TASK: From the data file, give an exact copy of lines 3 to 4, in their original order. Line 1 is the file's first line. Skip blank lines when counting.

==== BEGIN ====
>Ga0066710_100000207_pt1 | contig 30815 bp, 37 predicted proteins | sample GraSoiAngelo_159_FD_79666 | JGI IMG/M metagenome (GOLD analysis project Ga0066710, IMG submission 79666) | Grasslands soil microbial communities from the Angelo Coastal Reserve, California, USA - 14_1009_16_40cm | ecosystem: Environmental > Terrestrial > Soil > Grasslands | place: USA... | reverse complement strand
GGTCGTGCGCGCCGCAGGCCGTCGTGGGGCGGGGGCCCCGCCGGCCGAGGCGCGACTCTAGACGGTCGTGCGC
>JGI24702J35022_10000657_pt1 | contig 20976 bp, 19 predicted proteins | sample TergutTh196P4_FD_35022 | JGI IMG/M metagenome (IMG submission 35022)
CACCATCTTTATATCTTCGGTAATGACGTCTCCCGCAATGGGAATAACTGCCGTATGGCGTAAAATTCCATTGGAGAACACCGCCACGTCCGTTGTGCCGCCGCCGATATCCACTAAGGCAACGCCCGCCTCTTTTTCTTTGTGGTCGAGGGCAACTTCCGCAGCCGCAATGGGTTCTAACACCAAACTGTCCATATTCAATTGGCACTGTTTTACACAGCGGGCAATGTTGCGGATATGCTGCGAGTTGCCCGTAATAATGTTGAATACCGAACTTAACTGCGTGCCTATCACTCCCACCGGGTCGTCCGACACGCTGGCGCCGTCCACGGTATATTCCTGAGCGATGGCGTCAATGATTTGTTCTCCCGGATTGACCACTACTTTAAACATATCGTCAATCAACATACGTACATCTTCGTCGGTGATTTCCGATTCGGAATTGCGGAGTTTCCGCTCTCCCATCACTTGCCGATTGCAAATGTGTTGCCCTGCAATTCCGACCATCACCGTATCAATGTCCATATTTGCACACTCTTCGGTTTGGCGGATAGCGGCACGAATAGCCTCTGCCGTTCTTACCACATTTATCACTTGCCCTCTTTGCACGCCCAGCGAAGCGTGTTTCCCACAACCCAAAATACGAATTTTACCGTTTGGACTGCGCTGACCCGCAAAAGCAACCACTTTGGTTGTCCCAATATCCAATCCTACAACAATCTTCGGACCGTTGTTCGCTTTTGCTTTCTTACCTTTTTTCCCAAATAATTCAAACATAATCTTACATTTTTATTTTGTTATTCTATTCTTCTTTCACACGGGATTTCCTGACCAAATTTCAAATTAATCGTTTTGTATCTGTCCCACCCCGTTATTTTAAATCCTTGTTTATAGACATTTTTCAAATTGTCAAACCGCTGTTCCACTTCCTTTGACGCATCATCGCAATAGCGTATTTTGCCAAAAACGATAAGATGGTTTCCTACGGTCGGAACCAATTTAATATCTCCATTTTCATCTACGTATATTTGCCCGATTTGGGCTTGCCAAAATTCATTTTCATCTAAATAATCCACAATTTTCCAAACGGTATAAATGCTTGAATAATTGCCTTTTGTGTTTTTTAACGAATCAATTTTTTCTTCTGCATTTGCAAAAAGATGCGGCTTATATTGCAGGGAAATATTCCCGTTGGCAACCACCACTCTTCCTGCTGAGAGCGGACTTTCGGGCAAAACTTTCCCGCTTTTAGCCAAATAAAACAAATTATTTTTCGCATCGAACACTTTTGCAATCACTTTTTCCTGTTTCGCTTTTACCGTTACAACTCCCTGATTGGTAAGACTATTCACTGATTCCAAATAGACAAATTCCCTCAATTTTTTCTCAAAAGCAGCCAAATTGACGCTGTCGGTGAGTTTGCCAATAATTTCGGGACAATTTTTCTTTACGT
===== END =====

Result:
>JGI24702J35022_10000657_pt1 | contig 20976 bp, 19 predicted proteins | sample TergutTh196P4_FD_35022 | JGI IMG/M metagenome (IMG submission 35022)
CACCATCTTTATATCTTCGGTAATGACGTCTCCCGCAATGGGAATAACTGCCGTATGGCGTAAAATTCCATTGGAGAACACCGCCACGTCCGTTGTGCCGCCGCCGATATCCACTAAGGCAACGCCCGCCTCTTTTTCTTTGTGGTCGAGGGCAACTTCCGCAGCCGCAATGGGTTCTAACACCAAACTGTCCATATTCAATTGGCACTGTTTTACACAGCGGGCAATGTTGCGGATATGCTGCGAGTTGCCCGTAATAATGTTGAATACCGAACTTAACTGCGTGCCTATCACTCCCACCGGGTCGTCCGACACGCTGGCGCCGTCCACGGTATATTCCTGAGCGATGGCGTCAATGATTTGTTCTCCCGGATTGACCACTACTTTAAACATATCGTCAATCAACATACGTACATCTTCGTCGGTGATTTCCGATTCGGAATTGCGGAGTTTCCGCTCTCCCATCACTTGCCGATTGCAAATGTGTTGCCCTGCAATTCCGACCATCACCGTATCAATGTCCATATTTGCACACTCTTCGGTTTGGCGGATAGCGGCACGAATAGCCTCTGCCGTTCTTACCACATTTATCACTTGCCCTCTTTGCACGCCCAGCGAAGCGTGTTTCCCACAACCCAAAATACGAATTTTACCGTTTGGACTGCGCTGACCCGCAAAAGCAACCACTTTGGTTGTCCCAATATCCAATCCTACAACAATCTTCGGACCGTTGTTCGCTTTTGCTTTCTTACCTTTTTTCCCAAATAATTCAAACATAATCTTACATTTTTATTTTGTTATTCTATTCTTCTTTCACACGGGATTTCCTGACCAAATTTCAAATTAATCGTTTTGTATCTGTCCCACCCCGTTATTTTAAATCCTTGTTTATAGACATTTTTCAAATTGTCAAACCGCTGTTCCACTTCCTTTGACGCATCATCGCAATAGCGTATTTTGCCAAAAACGATAAGATGGTTTCCTACGGTCGGAACCAATTTAATATCTCCATTTTCATCTACGTATATTTGCCCGATTTGGGCTTGCCAAAATTCATTTTCATCTAAATAATCCACAATTTTCCAAACGGTATAAATGCTTGAATAATTGCCTTTTGTGTTTTTTAACGAATCAATTTTTTCTTCTGCATTTGCAAAAAGATGCGGCTTATATTGCAGGGAAATATTCCCGTTGGCAACCACCACTCTTCCTGCTGAGAGCGGACTTTCGGGCAAAACTTTCCCGCTTTTAGCCAAATAAAACAAATTATTTTTCGCATCGAACACTTTTGCAATCACTTTTTCCTGTTTCGCTTTTACCGTTACAACTCCCTGATTGGTAAGACTATTCACTGATTCCAAATAGACAAATTCCCTCAATTTTTTCTCAAAAGCAGCCAAATTGACGCTGTCGGTGAGTTTGCCAATAATTTCGGGACAATTTTTCTTTACGT